A reporter ID’d 100 St. Louis homes with dead owners. There are likely thousands more
St. Louis is littered with "tangled titles." It’s a condition coined by attorneys that describes what happens when a person dies without leaving a will or estate plan to define the ownership of their home.
For descendants, the result is a legally fraught situation: The law divides the home’s ownership among the remaining family members. Since no one person can claim full ownership, the home is in danger of falling into disrepair, and even vacancy.
“Their freedoms of doing things with that property are restricted, it actually becomes what's known as dead capital,” said Nick Phillips, senior editor of St. Louis Magazine, on Monday’s St. Louis on the Air.
Phillips investigated the domino-like effects of tangled titles and how the situation can create a chain of legal problems for families. He found that these cases are prevalent in predominantly Black neighborhoods, including Wells-Goodfellow, Baden and Mark Twain.
The result, he reported, “blocks the transfer of intergenerational wealth and leads to vacancy.” Meanwhile, the home becomes locked in a legal limbo.
“It's an asset that can't be sold, rented out, or bought,” Phillips explained. “If the family wants to seek public financial assistance for home repair, they can't do that because the title is not in their name. They can't modify a mortgage, if there was a mortgage, because the title is not in their name.”
Phillips used a combination of property records, death records and genealogical records from Ancestry.com in an attempt to understand the spread of “tangled titles” in areas of St. Louis and St. Louis County.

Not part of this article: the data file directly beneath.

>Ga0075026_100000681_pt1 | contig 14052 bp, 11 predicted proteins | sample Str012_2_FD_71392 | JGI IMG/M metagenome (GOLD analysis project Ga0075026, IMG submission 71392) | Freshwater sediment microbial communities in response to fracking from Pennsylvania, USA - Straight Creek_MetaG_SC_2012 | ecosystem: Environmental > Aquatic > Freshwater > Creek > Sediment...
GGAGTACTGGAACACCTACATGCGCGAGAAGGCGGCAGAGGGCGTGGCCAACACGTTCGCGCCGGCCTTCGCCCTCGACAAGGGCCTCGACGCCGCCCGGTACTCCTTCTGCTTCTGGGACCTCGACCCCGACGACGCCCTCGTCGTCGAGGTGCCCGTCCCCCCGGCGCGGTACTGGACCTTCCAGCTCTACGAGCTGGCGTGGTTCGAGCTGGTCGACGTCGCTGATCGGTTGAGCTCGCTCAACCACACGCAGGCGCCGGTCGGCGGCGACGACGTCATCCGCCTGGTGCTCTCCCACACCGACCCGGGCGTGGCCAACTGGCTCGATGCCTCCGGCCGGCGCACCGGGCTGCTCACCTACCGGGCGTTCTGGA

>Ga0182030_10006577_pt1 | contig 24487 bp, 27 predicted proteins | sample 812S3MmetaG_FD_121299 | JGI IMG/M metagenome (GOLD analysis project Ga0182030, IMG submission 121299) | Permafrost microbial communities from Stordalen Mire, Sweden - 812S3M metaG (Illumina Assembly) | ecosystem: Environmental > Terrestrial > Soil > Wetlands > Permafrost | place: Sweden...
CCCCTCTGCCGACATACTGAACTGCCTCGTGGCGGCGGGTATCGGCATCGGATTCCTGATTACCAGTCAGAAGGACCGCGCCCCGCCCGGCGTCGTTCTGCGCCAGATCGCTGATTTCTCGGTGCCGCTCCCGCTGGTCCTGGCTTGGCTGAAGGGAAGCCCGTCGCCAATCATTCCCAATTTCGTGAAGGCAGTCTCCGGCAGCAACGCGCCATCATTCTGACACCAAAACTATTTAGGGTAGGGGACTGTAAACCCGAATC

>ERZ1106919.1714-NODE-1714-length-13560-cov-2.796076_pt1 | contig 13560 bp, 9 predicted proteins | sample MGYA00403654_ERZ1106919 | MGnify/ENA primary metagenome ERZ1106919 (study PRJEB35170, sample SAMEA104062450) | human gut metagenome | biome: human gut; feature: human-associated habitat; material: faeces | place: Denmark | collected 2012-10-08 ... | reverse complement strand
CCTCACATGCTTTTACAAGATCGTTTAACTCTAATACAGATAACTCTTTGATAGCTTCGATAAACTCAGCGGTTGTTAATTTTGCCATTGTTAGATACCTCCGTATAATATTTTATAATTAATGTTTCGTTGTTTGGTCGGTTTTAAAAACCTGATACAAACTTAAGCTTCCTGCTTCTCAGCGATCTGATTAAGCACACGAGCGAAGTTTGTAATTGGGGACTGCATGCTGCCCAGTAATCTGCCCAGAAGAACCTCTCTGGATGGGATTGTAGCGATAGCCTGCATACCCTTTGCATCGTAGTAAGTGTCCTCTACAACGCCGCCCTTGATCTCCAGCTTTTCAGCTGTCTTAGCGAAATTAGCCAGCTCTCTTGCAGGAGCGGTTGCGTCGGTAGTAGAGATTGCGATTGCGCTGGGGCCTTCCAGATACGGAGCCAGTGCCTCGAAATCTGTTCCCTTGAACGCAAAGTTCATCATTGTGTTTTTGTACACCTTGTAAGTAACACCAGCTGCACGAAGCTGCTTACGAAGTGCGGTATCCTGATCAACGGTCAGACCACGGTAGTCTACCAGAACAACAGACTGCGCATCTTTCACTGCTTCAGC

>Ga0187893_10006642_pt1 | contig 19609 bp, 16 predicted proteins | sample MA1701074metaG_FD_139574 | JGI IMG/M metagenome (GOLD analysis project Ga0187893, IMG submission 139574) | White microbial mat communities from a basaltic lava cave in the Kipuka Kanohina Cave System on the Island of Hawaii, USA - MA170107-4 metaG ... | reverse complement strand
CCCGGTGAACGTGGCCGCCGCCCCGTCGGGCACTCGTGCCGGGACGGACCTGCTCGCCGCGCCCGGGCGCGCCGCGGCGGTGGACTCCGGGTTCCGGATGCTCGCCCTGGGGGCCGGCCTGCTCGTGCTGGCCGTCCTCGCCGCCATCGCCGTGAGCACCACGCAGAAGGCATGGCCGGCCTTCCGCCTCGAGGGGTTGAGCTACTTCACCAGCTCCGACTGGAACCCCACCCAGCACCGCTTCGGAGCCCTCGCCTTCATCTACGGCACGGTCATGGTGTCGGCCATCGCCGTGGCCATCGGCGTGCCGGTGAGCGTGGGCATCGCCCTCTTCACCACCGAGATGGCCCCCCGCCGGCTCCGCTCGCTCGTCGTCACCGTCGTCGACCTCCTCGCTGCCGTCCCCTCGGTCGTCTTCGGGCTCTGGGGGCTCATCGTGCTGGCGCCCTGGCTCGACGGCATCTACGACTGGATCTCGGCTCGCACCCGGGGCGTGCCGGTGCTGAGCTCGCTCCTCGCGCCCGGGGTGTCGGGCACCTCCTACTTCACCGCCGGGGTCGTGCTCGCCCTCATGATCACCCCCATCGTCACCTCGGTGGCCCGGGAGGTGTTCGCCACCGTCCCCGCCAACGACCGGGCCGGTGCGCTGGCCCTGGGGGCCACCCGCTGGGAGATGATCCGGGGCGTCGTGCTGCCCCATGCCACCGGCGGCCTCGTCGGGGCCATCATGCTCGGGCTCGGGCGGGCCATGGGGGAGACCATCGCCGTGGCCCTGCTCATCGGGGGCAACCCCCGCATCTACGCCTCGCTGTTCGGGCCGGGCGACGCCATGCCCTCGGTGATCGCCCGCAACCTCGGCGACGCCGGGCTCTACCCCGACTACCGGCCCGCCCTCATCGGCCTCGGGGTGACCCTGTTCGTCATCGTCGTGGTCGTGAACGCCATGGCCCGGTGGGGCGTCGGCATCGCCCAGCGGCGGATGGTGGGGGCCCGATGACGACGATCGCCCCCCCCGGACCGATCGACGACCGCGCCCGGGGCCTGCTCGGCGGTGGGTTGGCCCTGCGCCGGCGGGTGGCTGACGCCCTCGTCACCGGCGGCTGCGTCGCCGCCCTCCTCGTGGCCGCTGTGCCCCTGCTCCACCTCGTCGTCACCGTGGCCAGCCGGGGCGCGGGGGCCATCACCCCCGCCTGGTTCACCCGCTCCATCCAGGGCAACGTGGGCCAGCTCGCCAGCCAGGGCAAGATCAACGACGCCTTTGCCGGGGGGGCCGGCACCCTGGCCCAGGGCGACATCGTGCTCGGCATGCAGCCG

He found about 100 parcels owned by people who have been dead for at least six years. He’s certain that it’s an undercount.
Attorney Rachel Waterman, of Legal Services of Eastern Missouri, says her organization’s small staff has done everything it can to provide estate planning services and legal aid to disentangle the tangled titles.
The true number of tangled titles in the St. Louis region, Waterman believes, is in the thousands.
“Here at Legal Services, we handle about 100 cases a year at full capacity,” she said. “A lot of people are living in homes that aren't in their name, and they're doing their best to keep them up with the resources that they have. But if there's a fire or a weather event, or something that needs major repair, they'll start getting cited for that; and they won't be able to fix it up because their name is not on the house.”
For the full conversation with Phillips, attorney Rachel Waterman, and insight from a homeowner who was able to escape her tangled title, listen to the full St. Louis on the Air conversation on Apple Podcast, Spotify, Google Podcast, Stitcher, or by clicking the play button below.
“St. Louis on the Air” brings you the stories of St. Louis and the people who live, work and create in our region. The show is produced by Miya Norfleet, Emily Woodbury, Danny Wicentowski, Elaine Cha and Alex Heuer. Ulaa Kuziez is our production assistant. The audio engineer is Aaron Doerr. Send questions and comments about this story to firstname.lastname@example.org.